Thursday, 9 May 2013

Post viva questionnaire - responses from Joanne Bates

What is the title of your thesis?
The Politics of Open Government Data: a neo-Gramscian analysis of the United Kingdom’s Open Government Data initiative.

Can you provide an abstract (for inclusion in this blog)?
See abstract

How long did you spend preparing for your viva?
Intermittently -when I could find the time - for about a month (mostly re-reading the thesis and finding likely questions on the internet) and then a heavy burst for a week or so before.

How long did your viva take?
About an hour and half to two hours.

Is there anything you wish you had done differently?
I’d got a bit addicted to using the word ‘emergence’ in my thesis – this was picked up by my external and led to a quite a few questions about causality, which I probably could have avoided…see the next question!

Did the examiners concentrate on any particular section of your thesis? If so, which?
My external was a political economist, so there were a lot of questions on political and economic theorists that I hadn’t drawn on even though they were relevant to the topic. Luckily I was aware of all the ones he mentioned and had a defence for not using them in my work – I think he just wanted to check I had a broader appreciation for the field than you can articulate in a single piece of work.

Also, there were a few questions on how I perceive causality in relation to social structure and agency. There were a few inconsistencies in some of the words I’d selected (i.e. emergence) and my discussion of agency. It was a good critical point, and it was good to be able to make clear my argument for the examiners.

Most of the discussion was actually quite theoretical or conceptual, rather than focussing on my methods or specific findings etc – I didn’t have to open my thesis or notes once, which I was surprised about.

Can you describe any part of your viva where you were pleased with your performance?
One of my key concepts – neoliberalism – I’d not given a detailed enough definition of it in the analytical framework of the thesis. Thankfully, I’d prepared a good response to the “define neoliberalism” question, and I got asked precisely that close to the start of the viva. My response was solid, without any wavering, and the examiners seemed pleased with it – so that gave me confidence moving forwards.

What was it you did that pleased you?
Being able to answer the question succinctly without tying myself in knots – it gave me confidence.

Can you describe any part of your viva where you were dissatisfied with your performance?
Not really – I was pretty happy with it in general.

Please give an example of a question that you found hard.
I said something about equality or social justice or something along those lines, and one of the examiners said – “Do you mean emancipation? Who do you want to emancipate?”

Why was it hard?
Well that’s a political and theoretical minefield of a question … I tried to give some sort of succinct response, but I don’t think it was the high point!

What was the outcome of your viva?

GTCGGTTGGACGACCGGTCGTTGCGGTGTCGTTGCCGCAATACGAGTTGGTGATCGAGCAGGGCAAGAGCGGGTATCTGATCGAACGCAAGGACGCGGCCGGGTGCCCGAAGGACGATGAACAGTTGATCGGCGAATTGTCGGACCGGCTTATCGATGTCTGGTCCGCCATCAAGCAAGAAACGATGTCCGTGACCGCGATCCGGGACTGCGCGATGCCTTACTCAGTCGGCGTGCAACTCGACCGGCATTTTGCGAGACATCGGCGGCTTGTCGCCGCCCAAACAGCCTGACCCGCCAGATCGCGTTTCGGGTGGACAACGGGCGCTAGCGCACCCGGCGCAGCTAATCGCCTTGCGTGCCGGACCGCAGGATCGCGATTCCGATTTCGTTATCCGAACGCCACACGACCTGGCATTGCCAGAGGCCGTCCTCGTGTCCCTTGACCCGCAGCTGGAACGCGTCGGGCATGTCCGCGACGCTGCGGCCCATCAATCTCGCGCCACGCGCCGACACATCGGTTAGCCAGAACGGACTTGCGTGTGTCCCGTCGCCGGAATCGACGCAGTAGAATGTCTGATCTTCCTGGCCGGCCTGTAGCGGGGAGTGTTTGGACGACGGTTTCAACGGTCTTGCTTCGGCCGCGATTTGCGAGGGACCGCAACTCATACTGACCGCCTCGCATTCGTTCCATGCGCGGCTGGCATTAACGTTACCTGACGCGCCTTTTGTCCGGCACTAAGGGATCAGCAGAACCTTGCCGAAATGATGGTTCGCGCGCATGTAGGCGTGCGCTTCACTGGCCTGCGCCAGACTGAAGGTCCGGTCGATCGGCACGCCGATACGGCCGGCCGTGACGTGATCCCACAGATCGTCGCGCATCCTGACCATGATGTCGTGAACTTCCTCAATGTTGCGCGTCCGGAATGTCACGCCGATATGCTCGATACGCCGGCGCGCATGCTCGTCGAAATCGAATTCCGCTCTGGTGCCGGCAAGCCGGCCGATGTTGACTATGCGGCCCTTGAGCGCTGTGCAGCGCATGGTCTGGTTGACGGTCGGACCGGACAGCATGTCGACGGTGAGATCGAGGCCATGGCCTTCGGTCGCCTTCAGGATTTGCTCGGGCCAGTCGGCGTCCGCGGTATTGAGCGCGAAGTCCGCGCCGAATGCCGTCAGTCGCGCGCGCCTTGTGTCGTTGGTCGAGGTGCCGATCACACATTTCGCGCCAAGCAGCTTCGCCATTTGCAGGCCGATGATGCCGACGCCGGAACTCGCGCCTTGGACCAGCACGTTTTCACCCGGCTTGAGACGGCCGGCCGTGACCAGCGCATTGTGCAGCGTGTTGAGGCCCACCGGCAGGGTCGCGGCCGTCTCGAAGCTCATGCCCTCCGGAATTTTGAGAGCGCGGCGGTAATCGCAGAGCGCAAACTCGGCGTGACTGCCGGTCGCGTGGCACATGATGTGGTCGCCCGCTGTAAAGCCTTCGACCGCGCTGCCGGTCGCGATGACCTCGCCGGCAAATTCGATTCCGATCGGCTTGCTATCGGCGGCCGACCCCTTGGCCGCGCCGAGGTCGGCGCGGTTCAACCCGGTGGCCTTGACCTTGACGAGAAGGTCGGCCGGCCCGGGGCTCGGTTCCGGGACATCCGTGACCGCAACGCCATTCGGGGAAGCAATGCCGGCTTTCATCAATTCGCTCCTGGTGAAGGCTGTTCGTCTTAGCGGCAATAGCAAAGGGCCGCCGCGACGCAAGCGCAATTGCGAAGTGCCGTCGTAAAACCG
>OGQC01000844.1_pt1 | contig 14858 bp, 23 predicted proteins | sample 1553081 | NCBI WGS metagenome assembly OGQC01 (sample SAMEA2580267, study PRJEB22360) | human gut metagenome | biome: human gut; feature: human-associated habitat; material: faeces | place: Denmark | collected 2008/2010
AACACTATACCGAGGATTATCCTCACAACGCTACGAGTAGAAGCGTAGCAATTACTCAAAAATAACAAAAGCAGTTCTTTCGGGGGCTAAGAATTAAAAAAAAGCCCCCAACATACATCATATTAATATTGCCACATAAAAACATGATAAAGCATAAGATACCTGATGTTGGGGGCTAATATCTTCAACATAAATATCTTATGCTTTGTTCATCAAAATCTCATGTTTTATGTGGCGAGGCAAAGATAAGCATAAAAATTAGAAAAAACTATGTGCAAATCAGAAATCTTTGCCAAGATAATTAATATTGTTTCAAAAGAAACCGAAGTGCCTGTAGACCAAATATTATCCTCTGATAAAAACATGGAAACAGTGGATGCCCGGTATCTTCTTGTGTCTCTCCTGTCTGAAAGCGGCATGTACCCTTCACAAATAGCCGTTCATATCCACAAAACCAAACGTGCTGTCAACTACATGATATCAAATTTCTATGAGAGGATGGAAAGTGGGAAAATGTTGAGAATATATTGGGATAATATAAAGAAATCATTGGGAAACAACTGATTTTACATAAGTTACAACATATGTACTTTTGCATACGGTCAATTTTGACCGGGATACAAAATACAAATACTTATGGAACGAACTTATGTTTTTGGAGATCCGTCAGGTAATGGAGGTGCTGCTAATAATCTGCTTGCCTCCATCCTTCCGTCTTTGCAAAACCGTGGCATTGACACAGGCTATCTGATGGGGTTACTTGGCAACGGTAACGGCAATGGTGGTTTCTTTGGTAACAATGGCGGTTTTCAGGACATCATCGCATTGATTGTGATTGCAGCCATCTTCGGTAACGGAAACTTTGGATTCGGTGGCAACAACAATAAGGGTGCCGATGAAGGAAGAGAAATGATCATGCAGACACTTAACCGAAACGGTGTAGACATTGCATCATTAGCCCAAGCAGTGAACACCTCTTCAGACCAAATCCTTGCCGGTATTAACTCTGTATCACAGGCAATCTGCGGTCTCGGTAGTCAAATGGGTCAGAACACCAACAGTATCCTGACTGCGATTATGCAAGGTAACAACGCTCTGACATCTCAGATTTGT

Passed with a couple of minor amendments - and some advice on further amendments to consider if I want to try and get a book contract.

Please give some examples of the sort of corrections you need to make (if any).

More in depth definition of neoliberalism – a key analytical concept I’d used (don’t overlook the obvious when you’re reading your own work!)

Draw out the analytical framework more throughout the body of the empirical chapters.

Do you have any tips for looking and feeling confident in front of the examiners?

I put myself on a hard core stress aversion regime the week before my viva. I swam or climbed every day to kill the adrenaline. I stopped working at 5 the evening before, tired myself out with exercise, slept well, and then went for a walk in the morning before heading into university. I also wore a new outfit, and got my hair cut!

I think mentally you need to have confidence in your work and your ideas, that you know your key concepts and arguments (and, whatever else you are likely to get asked about depending on your field of research) and be able to talk about them. I practised by answering (and asking) questions out loud, rather than just reading my notes.

If you go in with a good thesis that’s going to massively increase your confidence – so the hard work is actually before the viva.
Be yourself!

Can you think of any good advice that you would give to students who are preparing for their viva?
Remember that your examiners are people too; they want to see you get through even when they are grilling you on something.

I used loads of practice viva questions I found on the web to help me prepare – didn’t get asked most of them in the end, but it was useful nonetheless.

Enjoy the discussion, and remember you know more about this particular research project than they do - your examiners have probably only spent about a day preparing for the viva.

That bit that you are stressing about them asking loads of hard questions about – you’re probably being paranoid and it probably won’t even come up, so make sure you don’t over concentrate on it when preparing. Ask your supervisors if you’re unsure whether you should be worried about it.

Make sure that relaxation time is totally embedded in your preparation plans.  

Have fun plans for the evening that you can look forward to!

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